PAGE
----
The FBI has issued a threat alert regarding over 500,000 infected home and small business routers, and offers a simple way to begin fixing the problem: reboot your network router.
The U.S. Federal Bureau of Investigation, on May 25, 2018, by way of the Internet Crime Complaint Center (www.ic3.gov), issued Alert Number I-052518-PSA, titled, ” Foreign Cyber Actors Target Home and Office Routers and Networked Devices Worldwide.”
First off, let me say I don’t know why Internet security professionals continue to refer to the Internet bad guys as “actors.” You see it everywhere in security trade articles, press releases and publications; bad guy hacker-types are constantly referred to as “threat actors,” “malicious actors,” “state-sponsored actors,” “hostile actors,” and, in this case, “foreign cyber actors.”
Tech people have long been accused of speaking in a language no one else can understand, and calling Internet crooks “actors” only perpetuates the problem. Actors are people who star in TV shows and movies. Internet criminals are criminals, not “actors.”
In this case, the “foreign cyber actors” (Russians, according to the Feds) are indeed acting very badly, in that they have discovered weaknesses in certain home and small business-type network routers that allow them to infect the routers with malware that can steal website logins and passwords. Next, they can send the router a “self-destruct” order that turns it into a pile of useless junk. According to the FBI, over a half million routers have already been infected.
The “Defense” section of the official alert reads as follows: “The FBI recommends any owner of small office and home office routers reboot the devices to temporarily disrupt the malware and aid the potential identification of infected devices. Owners are advised to consider disabling remote management settings on devices and secure with strong passwords and encryption when enabled. Network devices should be upgraded to the latest available versions of firmware.”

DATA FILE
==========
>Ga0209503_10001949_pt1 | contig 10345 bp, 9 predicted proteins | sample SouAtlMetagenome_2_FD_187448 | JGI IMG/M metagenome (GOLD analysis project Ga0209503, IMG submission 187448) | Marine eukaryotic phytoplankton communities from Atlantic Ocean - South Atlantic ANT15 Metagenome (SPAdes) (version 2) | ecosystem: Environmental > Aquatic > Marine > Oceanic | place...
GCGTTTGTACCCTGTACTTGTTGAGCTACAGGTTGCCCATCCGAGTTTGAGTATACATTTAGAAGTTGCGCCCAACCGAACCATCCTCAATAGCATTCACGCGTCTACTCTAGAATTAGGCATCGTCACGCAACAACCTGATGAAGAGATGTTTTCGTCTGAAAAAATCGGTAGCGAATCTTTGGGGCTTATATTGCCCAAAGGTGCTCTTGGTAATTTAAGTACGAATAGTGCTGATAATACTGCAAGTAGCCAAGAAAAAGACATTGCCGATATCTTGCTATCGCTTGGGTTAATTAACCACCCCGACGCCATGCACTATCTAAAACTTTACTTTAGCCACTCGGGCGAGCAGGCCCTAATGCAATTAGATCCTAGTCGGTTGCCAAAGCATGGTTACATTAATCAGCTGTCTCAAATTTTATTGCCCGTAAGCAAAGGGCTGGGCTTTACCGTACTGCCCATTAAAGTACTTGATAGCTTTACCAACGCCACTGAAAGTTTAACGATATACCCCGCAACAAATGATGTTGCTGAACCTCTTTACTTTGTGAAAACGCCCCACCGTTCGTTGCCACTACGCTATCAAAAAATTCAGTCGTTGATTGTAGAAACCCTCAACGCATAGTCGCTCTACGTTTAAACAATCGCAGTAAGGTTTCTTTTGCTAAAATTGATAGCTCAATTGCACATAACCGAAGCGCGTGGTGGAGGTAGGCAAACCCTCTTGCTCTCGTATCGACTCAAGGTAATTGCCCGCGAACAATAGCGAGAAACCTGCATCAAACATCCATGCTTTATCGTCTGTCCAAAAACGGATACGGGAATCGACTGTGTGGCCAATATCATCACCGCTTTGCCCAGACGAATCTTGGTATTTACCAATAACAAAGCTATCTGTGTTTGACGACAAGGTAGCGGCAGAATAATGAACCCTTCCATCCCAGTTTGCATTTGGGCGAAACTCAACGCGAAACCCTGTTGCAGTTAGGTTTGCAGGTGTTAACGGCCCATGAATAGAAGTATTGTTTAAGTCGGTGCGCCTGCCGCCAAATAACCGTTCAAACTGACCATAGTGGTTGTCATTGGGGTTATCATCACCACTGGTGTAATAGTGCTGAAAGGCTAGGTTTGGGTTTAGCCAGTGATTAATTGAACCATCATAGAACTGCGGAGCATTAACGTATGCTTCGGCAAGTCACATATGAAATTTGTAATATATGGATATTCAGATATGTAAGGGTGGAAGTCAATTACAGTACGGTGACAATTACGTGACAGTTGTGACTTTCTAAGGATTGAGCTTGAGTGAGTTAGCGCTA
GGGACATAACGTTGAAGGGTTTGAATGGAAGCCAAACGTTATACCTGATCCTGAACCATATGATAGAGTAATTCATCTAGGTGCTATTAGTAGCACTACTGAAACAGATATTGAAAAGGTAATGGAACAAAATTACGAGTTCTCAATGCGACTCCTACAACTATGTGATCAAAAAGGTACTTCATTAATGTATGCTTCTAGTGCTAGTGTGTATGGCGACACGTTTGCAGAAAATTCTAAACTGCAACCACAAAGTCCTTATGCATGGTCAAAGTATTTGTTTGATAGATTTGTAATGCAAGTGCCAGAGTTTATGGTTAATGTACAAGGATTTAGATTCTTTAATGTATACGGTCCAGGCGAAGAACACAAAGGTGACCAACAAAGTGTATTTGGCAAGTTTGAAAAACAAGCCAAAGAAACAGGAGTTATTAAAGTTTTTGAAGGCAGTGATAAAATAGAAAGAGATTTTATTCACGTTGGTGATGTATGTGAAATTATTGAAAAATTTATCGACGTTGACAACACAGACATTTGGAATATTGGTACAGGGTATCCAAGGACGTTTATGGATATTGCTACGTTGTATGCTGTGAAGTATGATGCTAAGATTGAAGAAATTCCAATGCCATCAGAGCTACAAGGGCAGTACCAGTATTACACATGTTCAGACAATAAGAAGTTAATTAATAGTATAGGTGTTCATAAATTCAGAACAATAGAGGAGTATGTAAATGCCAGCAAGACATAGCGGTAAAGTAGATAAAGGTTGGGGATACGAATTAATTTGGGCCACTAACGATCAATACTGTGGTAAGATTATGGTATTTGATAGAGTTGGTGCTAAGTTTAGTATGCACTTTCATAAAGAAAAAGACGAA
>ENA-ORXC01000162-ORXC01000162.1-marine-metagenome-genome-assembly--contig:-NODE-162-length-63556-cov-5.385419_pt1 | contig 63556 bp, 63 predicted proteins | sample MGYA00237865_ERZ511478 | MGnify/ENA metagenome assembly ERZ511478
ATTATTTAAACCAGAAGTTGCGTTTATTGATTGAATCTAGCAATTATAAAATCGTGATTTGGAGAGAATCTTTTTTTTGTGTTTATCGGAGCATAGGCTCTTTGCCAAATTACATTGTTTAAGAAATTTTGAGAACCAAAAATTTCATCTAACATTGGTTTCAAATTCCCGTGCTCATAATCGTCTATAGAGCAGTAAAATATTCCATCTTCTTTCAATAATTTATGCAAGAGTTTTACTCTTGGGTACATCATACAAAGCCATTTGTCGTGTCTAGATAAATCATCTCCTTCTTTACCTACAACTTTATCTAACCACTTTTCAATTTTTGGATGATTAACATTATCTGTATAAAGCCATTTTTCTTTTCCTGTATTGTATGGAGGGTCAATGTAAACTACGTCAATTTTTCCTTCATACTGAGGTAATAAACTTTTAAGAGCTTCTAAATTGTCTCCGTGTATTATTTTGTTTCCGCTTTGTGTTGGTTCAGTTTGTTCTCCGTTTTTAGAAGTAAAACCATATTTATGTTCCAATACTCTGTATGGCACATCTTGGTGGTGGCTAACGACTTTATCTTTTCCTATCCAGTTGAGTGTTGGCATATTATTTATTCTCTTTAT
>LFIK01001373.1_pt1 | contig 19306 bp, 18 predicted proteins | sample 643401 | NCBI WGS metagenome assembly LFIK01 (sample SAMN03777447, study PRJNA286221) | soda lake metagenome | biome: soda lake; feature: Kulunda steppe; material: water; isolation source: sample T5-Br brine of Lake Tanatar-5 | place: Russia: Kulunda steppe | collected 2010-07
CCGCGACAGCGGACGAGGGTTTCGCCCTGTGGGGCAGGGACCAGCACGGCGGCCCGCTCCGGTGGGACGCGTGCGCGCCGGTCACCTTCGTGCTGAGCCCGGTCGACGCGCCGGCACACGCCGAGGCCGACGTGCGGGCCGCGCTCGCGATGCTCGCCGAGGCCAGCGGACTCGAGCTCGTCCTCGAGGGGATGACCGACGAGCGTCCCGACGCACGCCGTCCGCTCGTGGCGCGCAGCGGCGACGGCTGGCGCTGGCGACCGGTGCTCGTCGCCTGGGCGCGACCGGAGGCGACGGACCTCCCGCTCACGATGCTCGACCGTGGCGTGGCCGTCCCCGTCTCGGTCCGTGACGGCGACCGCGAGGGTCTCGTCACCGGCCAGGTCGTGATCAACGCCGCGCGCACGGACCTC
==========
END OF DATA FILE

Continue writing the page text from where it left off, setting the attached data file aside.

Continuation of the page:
Devices currently known to be infected include those from Netgear, MicroTik, Linksys, TP-Link and QNAP network storage devices. Even so, the FBI recommends all home and small business routers be rebooted, regardless of what brand they may be. This will help identify infected routers and possible remedies.
Rebooting the router only gets part of the job done, though. The router’s internal settings should be checked, too. Remote management capabilities (turned on by default in many routers) should be disabled. The routers should be protected by strong passwords, and not by the factory-provided passwords found on stickers attached to the device. Top-level encryption should also be used.
The router’s special control software, known as “firmware,” should be updated to the latest version, too, as firmware flaws led to the problem, in the first place. If no firmware update is available, the router should be reset back to the factory default configuration and secured for continued use.
With all this in mind, the United States Computer Emergency Readiness Team (US-CERT) has updated its network guide titled, “Security Tip (ST15-002) Home Network Security.” The guide is a thorough look at how to properly setup and secure a home computer network. I strongly recommend you read the guide, and follow its directions, especially if you are one of those “do it yourself” types who thinks you know everything you need to know about installing a network router; I assure you, you do not.
The US-CERT guide addresses some do-it-yourself misconceptions right up front, when it states, “Many home users share two common misconceptions about the security of their networks. They believe that their home network is too small to be at risk of a cyberattack (and) they believe that their devices are “secure enough” right out of the box.”
I was confronted by this mentality recently in the form of a very successful small business owner who, deciding to be his own I.T. department, ended up calling me in to fix things the right way. “Why would anyone want to get into my network,” he whined, “when we’re just a small company?”
“Small businesses are are Target Number One to the Internet bad guys, mainly because many small business owners don’t take Internet security seriously enough, which makes their networks easy to hack,” I replied. “Besides capturing bank account passwords as you type them in, one other thing the bad guys are looking for is accounting programs like QuickBooks or Sage Peachtree, which you have.”
“But, my accounting software is password protected,” he protested. “Dude,” I said, “if someone is smart enough to hack into your network, they are probably smart enough to hack around your crummy Quickbooks password, too.” End of discussion.